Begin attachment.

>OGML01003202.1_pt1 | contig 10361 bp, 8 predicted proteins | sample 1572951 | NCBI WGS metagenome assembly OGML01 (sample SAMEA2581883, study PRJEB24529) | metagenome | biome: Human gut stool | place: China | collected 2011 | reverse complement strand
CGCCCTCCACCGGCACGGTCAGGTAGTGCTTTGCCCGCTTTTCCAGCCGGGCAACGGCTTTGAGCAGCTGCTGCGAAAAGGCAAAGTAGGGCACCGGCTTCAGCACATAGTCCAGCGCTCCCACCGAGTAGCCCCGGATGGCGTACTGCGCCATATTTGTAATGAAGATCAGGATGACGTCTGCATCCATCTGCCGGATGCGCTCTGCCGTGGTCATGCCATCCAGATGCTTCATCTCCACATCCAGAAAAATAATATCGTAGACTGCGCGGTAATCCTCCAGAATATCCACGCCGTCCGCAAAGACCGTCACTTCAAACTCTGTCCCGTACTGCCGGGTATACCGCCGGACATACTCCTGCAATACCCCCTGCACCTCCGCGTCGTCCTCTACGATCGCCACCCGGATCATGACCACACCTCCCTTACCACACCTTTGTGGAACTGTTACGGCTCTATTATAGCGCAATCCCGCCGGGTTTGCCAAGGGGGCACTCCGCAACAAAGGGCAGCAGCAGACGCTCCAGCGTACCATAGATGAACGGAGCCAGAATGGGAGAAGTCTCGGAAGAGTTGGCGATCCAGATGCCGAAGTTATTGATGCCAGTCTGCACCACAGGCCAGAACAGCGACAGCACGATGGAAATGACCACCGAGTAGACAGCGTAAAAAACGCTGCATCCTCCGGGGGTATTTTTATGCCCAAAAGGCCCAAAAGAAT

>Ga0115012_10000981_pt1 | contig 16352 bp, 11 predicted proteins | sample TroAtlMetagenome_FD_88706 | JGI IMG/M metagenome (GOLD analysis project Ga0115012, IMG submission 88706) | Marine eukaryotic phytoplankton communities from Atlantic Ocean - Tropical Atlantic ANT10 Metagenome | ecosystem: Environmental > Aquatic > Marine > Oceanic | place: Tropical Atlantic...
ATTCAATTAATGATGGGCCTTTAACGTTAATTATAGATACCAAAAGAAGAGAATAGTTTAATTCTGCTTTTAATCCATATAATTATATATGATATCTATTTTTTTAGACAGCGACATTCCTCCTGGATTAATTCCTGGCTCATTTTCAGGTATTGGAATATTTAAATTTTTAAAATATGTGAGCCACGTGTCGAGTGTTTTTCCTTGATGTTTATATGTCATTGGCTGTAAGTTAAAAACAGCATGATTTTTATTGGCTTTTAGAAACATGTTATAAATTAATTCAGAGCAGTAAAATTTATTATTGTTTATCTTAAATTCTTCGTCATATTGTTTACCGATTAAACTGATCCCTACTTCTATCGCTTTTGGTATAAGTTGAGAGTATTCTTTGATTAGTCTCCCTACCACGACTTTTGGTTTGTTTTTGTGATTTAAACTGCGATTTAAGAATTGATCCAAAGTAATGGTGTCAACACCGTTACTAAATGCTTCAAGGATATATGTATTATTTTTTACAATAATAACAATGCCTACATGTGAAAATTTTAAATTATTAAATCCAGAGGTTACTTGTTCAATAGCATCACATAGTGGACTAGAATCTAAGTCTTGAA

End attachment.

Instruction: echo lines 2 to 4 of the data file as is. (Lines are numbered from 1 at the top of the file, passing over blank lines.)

CGCCCTCCACCGGCACGGTCAGGTAGTGCTTTGCCCGCTTTTCCAGCCGGGCAACGGCTTTGAGCAGCTGCTGCGAAAAGGCAAAGTAGGGCACCGGCTTCAGCACATAGTCCAGCGCTCCCACCGAGTAGCCCCGGATGGCGTACTGCGCCATATTTGTAATGAAGATCAGGATGACGTCTGCATCCATCTGCCGGATGCGCTCTGCCGTGGTCATGCCATCCAGATGCTTCATCTCCACATCCAGAAAAATAATATCGTAGACTGCGCGGTAATCCTCCAGAATATCCACGCCGTCCGCAAAGACCGTCACTTCAAACTCTGTCCCGTACTGCCGGGTATACCGCCGGACATACTCCTGCAATACCCCCTGCACCTCCGCGTCGTCCTCTACGATCGCCACCCGGATCATGACCACACCTCCCTTACCACACCTTTGTGGAACTGTTACGGCTCTATTATAGCGCAATCCCGCCGGGTTTGCCAAGGGGGCACTCCGCAACAAAGGGCAGCAGCAGACGCTCCAGCGTACCATAGATGAACGGAGCCAGAATGGGAGAAGTCTCGGAAGAGTTGGCGATCCAGATGCCGAAGTTATTGATGCCAGTCTGCACCACAGGCCAGAACAGCGACAGCACGATGGAAATGACCACCGAGTAGACAGCGTAAAAAACGCTGCATCCTCCGGGGGTATTTTTATGCCCAAAAGGCCCAAAAGAAT

>Ga0115012_10000981_pt1 | contig 16352 bp, 11 predicted proteins | sample TroAtlMetagenome_FD_88706 | JGI IMG/M metagenome (GOLD analysis project Ga0115012, IMG submission 88706) | Marine eukaryotic phytoplankton communities from Atlantic Ocean - Tropical Atlantic ANT10 Metagenome | ecosystem: Environmental > Aquatic > Marine > Oceanic | place: Tropical Atlantic...
ATTCAATTAATGATGGGCCTTTAACGTTAATTATAGATACCAAAAGAAGAGAATAGTTTAATTCTGCTTTTAATCCATATAATTATATATGATATCTATTTTTTTAGACAGCGACATTCCTCCTGGATTAATTCCTGGCTCATTTTCAGGTATTGGAATATTTAAATTTTTAAAATATGTGAGCCACGTGTCGAGTGTTTTTCCTTGATGTTTATATGTCATTGGCTGTAAGTTAAAAACAGCATGATTTTTATTGGCTTTTAGAAACATGTTATAAATTAATTCAGAGCAGTAAAATTTATTATTGTTTATCTTAAATTCTTCGTCATATTGTTTACCGATTAAACTGATCCCTACTTCTATCGCTTTTGGTATAAGTTGAGAGTATTCTTTGATTAGTCTCCCTACCACGACTTTTGGTTTGTTTTTGTGATTTAAACTGCGATTTAAGAATTGATCCAAAGTAATGGTGTCAACACCGTTACTAAATGCTTCAAGGATATATGTATTATTTTTTACAATAATAACAATGCCTACATGTGAAAATTTTAAATTATTAAATCCAGAGGTTACTTGTTCAATAGCATCACATAGTGGACTAGAATCTAAGTCTTGAA